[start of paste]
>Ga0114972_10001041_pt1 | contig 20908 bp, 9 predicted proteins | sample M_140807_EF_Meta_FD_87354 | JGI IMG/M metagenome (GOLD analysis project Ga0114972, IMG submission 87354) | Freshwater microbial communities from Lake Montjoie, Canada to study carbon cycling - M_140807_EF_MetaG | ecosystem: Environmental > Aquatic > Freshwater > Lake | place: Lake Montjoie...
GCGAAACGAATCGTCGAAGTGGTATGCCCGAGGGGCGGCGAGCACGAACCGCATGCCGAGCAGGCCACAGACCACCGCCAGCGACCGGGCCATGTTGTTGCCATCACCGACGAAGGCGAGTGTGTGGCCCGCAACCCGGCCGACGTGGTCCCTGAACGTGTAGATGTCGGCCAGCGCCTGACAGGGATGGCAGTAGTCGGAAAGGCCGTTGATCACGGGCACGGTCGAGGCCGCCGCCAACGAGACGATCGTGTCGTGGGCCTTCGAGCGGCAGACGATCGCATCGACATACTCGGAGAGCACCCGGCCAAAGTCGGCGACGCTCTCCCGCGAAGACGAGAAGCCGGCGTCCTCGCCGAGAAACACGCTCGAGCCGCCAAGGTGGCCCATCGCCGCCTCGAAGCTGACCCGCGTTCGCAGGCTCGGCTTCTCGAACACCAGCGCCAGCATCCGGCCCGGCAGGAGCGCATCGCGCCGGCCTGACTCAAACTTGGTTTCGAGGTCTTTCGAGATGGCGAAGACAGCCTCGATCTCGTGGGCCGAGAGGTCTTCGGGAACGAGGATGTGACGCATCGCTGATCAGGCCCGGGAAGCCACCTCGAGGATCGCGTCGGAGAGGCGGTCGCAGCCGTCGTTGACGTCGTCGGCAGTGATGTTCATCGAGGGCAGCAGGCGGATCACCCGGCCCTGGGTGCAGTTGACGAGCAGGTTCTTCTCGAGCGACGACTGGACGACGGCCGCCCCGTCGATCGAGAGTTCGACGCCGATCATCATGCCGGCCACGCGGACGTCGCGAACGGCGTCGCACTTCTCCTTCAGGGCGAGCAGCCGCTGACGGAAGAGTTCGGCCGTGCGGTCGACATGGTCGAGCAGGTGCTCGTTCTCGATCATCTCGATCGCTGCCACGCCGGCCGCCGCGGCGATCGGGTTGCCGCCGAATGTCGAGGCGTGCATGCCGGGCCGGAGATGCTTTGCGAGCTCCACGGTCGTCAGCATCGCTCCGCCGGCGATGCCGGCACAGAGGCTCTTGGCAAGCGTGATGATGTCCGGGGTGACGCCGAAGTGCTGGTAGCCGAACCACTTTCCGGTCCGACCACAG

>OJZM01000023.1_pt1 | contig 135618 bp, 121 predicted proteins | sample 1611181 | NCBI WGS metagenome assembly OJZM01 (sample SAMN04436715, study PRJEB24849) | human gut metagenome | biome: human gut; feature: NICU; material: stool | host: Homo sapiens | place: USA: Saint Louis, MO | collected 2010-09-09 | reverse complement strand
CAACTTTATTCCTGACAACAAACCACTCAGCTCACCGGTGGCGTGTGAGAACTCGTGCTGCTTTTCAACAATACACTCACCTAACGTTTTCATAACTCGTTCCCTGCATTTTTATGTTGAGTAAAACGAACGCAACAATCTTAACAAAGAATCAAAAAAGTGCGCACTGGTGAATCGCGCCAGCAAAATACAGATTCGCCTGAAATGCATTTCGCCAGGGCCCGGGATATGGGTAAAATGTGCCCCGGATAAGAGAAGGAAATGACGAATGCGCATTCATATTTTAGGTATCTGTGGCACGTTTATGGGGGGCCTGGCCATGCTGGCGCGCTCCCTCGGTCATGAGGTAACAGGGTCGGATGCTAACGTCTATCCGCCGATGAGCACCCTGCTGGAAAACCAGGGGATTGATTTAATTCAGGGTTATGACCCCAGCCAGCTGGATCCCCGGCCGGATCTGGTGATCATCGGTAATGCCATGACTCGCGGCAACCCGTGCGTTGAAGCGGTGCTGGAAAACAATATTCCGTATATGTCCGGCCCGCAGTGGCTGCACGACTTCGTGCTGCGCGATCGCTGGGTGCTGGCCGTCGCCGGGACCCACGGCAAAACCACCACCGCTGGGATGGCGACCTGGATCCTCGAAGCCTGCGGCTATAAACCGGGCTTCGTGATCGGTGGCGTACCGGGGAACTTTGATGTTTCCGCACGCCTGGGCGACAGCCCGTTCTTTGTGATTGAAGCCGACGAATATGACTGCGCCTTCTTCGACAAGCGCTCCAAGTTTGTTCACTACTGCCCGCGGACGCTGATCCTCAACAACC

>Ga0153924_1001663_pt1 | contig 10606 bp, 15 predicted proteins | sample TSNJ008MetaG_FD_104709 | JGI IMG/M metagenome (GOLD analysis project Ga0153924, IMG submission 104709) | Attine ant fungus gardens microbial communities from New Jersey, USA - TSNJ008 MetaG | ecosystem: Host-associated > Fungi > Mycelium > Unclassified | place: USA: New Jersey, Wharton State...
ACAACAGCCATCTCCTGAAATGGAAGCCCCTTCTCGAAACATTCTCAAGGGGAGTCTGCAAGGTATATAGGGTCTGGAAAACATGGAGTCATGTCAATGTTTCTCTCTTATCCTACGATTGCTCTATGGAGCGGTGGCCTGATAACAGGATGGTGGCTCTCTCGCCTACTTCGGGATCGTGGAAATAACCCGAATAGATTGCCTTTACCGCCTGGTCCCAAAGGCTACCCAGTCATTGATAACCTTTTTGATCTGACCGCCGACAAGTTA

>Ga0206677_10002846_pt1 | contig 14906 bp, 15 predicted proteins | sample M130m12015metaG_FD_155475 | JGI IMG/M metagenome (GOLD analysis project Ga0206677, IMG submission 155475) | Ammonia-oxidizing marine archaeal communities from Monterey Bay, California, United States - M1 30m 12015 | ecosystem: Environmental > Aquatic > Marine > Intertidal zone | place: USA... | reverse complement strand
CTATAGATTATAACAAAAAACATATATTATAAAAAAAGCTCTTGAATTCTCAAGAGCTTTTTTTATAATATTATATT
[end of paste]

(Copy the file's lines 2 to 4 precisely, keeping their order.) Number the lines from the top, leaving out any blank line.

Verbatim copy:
GCGAAACGAATCGTCGAAGTGGTATGCCCGAGGGGCGGCGAGCACGAACCGCATGCCGAGCAGGCCACAGACCACCGCCAGCGACCGGGCCATGTTGTTGCCATCACCGACGAAGGCGAGTGTGTGGCCCGCAACCCGGCCGACGTGGTCCCTGAACGTGTAGATGTCGGCCAGCGCCTGACAGGGATGGCAGTAGTCGGAAAGGCCGTTGATCACGGGCACGGTCGAGGCCGCCGCCAACGAGACGATCGTGTCGTGGGCCTTCGAGCGGCAGACGATCGCATCGACATACTCGGAGAGCACCCGGCCAAAGTCGGCGACGCTCTCCCGCGAAGACGAGAAGCCGGCGTCCTCGCCGAGAAACACGCTCGAGCCGCCAAGGTGGCCCATCGCCGCCTCGAAGCTGACCCGCGTTCGCAGGCTCGGCTTCTCGAACACCAGCGCCAGCATCCGGCCCGGCAGGAGCGCATCGCGCCGGCCTGACTCAAACTTGGTTTCGAGGTCTTTCGAGATGGCGAAGACAGCCTCGATCTCGTGGGCCGAGAGGTCTTCGGGAACGAGGATGTGACGCATCGCTGATCAGGCCCGGGAAGCCACCTCGAGGATCGCGTCGGAGAGGCGGTCGCAGCCGTCGTTGACGTCGTCGGCAGTGATGTTCATCGAGGGCAGCAGGCGGATCACCCGGCCCTGGGTGCAGTTGACGAGCAGGTTCTTCTCGAGCGACGACTGGACGACGGCCGCCCCGTCGATCGAGAGTTCGACGCCGATCATCATGCCGGCCACGCGGACGTCGCGAACGGCGTCGCACTTCTCCTTCAGGGCGAGCAGCCGCTGACGGAAGAGTTCGGCCGTGCGGTCGACATGGTCGAGCAGGTGCTCGTTCTCGATCATCTCGATCGCTGCCACGCCGGCCGCCGCGGCGATCGGGTTGCCGCCGAATGTCGAGGCGTGCATGCCGGGCCGGAGATGCTTTGCGAGCTCCACGGTCGTCAGCATCGCTCCGCCGGCGATGCCGGCACAGAGGCTCTTGGCAAGCGTGATGATGTCCGGGGTGACGCCGAAGTGCTGGTAGCCGAACCACTTTCCGGTCCGACCACAG

>OJZM01000023.1_pt1 | contig 135618 bp, 121 predicted proteins | sample 1611181 | NCBI WGS metagenome assembly OJZM01 (sample SAMN04436715, study PRJEB24849) | human gut metagenome | biome: human gut; feature: NICU; material: stool | host: Homo sapiens | place: USA: Saint Louis, MO | collected 2010-09-09 | reverse complement strand
CAACTTTATTCCTGACAACAAACCACTCAGCTCACCGGTGGCGTGTGAGAACTCGTGCTGCTTTTCAACAATACACTCACCTAACGTTTTCATAACTCGTTCCCTGCATTTTTATGTTGAGTAAAACGAACGCAACAATCTTAACAAAGAATCAAAAAAGTGCGCACTGGTGAATCGCGCCAGCAAAATACAGATTCGCCTGAAATGCATTTCGCCAGGGCCCGGGATATGGGTAAAATGTGCCCCGGATAAGAGAAGGAAATGACGAATGCGCATTCATATTTTAGGTATCTGTGGCACGTTTATGGGGGGCCTGGCCATGCTGGCGCGCTCCCTCGGTCATGAGGTAACAGGGTCGGATGCTAACGTCTATCCGCCGATGAGCACCCTGCTGGAAAACCAGGGGATTGATTTAATTCAGGGTTATGACCCCAGCCAGCTGGATCCCCGGCCGGATCTGGTGATCATCGGTAATGCCATGACTCGCGGCAACCCGTGCGTTGAAGCGGTGCTGGAAAACAATATTCCGTATATGTCCGGCCCGCAGTGGCTGCACGACTTCGTGCTGCGCGATCGCTGGGTGCTGGCCGTCGCCGGGACCCACGGCAAAACCACCACCGCTGGGATGGCGACCTGGATCCTCGAAGCCTGCGGCTATAAACCGGGCTTCGTGATCGGTGGCGTACCGGGGAACTTTGATGTTTCCGCACGCCTGGGCGACAGCCCGTTCTTTGTGATTGAAGCCGACGAATATGACTGCGCCTTCTTCGACAAGCGCTCCAAGTTTGTTCACTACTGCCCGCGGACGCTGATCCTCAACAACC